Heated debates arise over zoning proposal

Northfield residents contest proposal for building of townhouses

Claudia Levens

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Controversy over a recent multi-family residential development proposal for 1725 Winnetka Ave. came to a head on Nov. 6 as members of the Northfield community debated whether this was the best decision for area at a meeting of the Plan & Zoning Commission meeting.

From 1959 until 2016, Illinois Bell/ATT used the single-story building, parking lot, and storage shed to store and service the phone company’s local service fleet, equipment, and materials.

Edward R. James Partners, LLC, a local privately owned company that develops, invests, and builds homes —acquired the property in Jan. 2016. By July 14 they had proposed a zoning map outlining plans to develop a residential community of 34 townhouses on the property.

“He’s a quality builder who knows what he’s doing,” said local Real Estate Broker Joan Conlisk. She also noted that he has managed similar projects in the area that have been successful.

Despite this, the proposal was met with instant opposition. Dissenters created a petition that garnered over 130 supporters, a Facebook, and a website urging the community to take action against the development plans with the slogan “Too dense, too tall, too much.”

They urged supporters to sign the petition, contact village officials and trustees, and attend the Northfield Plan and Zoning Commission meeting that took place on Nov. 6th at 7:00 p.m. at Northfield Village Hall.

Also on Sept. 11, the petitioners gave a presentation to the community, and answered questions from the commission.

The Nov. 6 meeting consisted primarily of speeches given by the community in response to the original presentation from the Sept. meeting, but also comments on a recent addendum the petitioners had made.

The changes to the initial application were released Oct. 31, and included a decrease in unit count from 34-32, an increase in guest parking spaces from 12-16, a greater road width, additional space for snow plowing, and an additional sidewalk.

While this addendum addressed many of the resident’s concerns about the high density and height, the changes were too slight to entirely address their qualms and change their views on the plan.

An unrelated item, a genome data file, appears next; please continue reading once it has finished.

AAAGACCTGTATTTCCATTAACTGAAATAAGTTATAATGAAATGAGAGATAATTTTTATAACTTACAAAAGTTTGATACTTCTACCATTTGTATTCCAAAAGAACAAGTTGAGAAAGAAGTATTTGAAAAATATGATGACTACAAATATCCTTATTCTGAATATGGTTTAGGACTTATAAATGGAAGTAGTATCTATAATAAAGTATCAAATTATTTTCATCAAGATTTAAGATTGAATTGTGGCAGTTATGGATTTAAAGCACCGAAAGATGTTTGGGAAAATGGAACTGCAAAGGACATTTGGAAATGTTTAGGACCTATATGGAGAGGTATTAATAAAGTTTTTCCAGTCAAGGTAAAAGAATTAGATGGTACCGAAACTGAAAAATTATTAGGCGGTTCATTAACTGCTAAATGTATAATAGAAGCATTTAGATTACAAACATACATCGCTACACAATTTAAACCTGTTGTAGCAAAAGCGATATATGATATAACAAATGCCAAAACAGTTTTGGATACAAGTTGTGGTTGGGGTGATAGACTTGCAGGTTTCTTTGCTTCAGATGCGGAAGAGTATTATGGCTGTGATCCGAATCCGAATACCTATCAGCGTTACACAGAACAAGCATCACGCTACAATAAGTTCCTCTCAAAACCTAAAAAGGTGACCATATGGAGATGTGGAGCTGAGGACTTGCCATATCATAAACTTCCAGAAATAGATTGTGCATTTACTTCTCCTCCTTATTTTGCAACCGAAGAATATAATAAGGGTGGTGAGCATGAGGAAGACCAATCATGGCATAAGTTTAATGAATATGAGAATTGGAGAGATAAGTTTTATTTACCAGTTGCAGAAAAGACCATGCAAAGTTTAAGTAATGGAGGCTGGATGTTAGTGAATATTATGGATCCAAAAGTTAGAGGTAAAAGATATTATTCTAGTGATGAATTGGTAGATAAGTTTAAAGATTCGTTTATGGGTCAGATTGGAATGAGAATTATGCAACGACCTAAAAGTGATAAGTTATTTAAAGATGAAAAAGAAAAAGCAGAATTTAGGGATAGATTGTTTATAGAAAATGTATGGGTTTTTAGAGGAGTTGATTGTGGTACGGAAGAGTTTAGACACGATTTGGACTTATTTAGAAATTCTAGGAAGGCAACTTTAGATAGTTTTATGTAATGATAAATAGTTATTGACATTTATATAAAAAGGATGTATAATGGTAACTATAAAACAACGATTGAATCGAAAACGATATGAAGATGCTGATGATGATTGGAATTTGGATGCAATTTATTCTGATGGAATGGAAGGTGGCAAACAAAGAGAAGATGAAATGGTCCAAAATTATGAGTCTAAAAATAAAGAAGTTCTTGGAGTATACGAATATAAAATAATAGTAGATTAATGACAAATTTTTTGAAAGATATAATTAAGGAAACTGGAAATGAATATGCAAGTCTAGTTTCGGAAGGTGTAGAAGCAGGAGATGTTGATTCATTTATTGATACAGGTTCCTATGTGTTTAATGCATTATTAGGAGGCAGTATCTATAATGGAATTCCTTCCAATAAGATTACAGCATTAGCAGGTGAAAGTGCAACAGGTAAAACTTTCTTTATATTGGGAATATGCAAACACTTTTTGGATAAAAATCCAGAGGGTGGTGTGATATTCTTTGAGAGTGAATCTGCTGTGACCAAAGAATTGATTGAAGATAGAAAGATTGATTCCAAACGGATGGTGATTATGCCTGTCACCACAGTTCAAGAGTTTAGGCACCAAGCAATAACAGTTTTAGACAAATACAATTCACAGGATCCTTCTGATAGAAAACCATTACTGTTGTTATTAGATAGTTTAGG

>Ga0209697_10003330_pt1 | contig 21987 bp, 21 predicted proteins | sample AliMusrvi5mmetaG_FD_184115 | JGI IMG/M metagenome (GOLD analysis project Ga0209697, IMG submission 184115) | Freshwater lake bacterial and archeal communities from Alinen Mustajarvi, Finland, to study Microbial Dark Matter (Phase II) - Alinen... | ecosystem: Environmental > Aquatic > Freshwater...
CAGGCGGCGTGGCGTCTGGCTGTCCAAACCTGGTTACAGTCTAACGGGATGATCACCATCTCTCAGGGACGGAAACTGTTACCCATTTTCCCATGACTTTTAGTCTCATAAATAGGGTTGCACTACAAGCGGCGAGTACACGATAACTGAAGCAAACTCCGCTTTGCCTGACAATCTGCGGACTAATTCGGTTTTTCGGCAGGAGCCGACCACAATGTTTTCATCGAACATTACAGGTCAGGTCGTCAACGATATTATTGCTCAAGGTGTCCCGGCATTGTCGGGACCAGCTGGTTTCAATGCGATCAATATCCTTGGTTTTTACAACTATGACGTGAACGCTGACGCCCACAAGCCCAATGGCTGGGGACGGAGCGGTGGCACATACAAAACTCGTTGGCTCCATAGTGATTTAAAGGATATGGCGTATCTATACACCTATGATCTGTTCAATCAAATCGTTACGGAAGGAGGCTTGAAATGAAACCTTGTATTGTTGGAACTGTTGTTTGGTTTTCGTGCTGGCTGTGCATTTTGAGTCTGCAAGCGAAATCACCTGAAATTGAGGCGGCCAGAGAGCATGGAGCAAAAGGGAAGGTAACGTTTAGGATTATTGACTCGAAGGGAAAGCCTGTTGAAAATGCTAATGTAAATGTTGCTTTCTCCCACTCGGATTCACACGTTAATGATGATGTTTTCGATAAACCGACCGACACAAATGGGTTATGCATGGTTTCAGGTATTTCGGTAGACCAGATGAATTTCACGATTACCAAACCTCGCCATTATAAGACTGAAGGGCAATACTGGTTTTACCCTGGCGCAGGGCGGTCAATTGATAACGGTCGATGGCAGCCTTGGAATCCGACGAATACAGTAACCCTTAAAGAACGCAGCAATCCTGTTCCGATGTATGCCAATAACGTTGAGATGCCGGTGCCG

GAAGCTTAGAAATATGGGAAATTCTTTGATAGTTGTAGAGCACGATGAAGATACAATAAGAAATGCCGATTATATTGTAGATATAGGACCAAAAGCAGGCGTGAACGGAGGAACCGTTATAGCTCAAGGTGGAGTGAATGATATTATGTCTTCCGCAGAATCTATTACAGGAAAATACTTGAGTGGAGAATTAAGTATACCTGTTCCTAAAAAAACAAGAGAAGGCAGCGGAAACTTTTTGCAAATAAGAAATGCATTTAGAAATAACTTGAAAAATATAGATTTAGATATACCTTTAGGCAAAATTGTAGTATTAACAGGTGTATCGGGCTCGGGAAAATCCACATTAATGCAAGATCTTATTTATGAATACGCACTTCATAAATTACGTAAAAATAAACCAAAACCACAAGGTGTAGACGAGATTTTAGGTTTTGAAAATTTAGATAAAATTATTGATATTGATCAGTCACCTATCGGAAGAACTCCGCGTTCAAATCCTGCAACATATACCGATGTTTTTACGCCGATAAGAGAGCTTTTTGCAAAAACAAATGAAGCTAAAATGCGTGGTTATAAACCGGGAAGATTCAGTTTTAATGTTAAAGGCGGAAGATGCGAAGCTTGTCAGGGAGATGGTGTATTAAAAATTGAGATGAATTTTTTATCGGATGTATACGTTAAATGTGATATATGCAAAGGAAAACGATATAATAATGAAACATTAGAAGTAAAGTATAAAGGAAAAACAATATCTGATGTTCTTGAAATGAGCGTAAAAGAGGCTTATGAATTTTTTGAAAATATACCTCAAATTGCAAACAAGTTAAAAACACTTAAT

In fact, the addendum proved to be a subject of considerable concern for both the commissioners and attendees at the Nov. 6 town meeting some of whom did not believe the development should receive a zoning. Even some who did not see a problem with the rezoning said they needed more time to fully process and compare the changes, and were frustrated with the quickness of the recent changes.

Steve Gutierrez, who represented the petitioners, expressed frustration with the stubbornness of the residents who seemed unwilling to hear the new plan that the company had spent valuable time and money creating.

“In my years of experience doing this job, I’ve never experienced procedural issues like this before. We simply wanted to take into consideration what the residents had put forth,” said Gutierrez to the commission at the meeting.

Attendees spent the first hour of the meeting fiercely debating what the course of action for the meeting should be —vote on a plan not knowing the minor changes made, listen to a representative from the company explain the new developments, or open the floor completely to the public for speeches.

The committee decided on hearing a brief summary of the changes and then hearing speeches from the residents.

Of the approximate 60-70 people who attended the meeting, the majority appeared to be opposed to the development.

A pivotal issue brought up by the opposition was that whether it be 34 or 32 units, this is simply too much. Residents worry that since the site is just down the street from New Trier’s Northfield campus, the already difficult traffic situation would be significantly worsened. They also worry that this could potentially prove to be a safety risk, putting student lives in danger.

The Avoca school district superintendent also noted that the possible increase in families and children would require that subsequent compensation be provided for the school district to accommodate them.

Opponents also claim that the housing plan goes against the character, culture, and values of a small village such as Northfield —“the comfortable corner of the North Shore” according to the town’s motto.

Additionally, opponents are skeptical of the unsteady nature of rental units such as those proposed for the site.

Town houses tend to be steadier in terms of the ebb and flow of people, though the fact that the units are rental is unappealing to many in the area.

A future vote will determine whether or not the application is passed on to the architectural committee for an additional vote, after which it would head to the Northfield Village Board.

According to Crain’s Chicago Business, a similar vote took place in Northbrook recently which resulted in the rejection of a dense development plan, and follows a trend that seems to be occurring among suburban residents pushing back against perceived threats to their small town character.

Regardless of the results of the vote, the importance of the situation did not go unnoticed by the attendees at the town meeting. This vote will set a precedent for similar proposals being made at other sites in both Northfield and throughout the North Shore.

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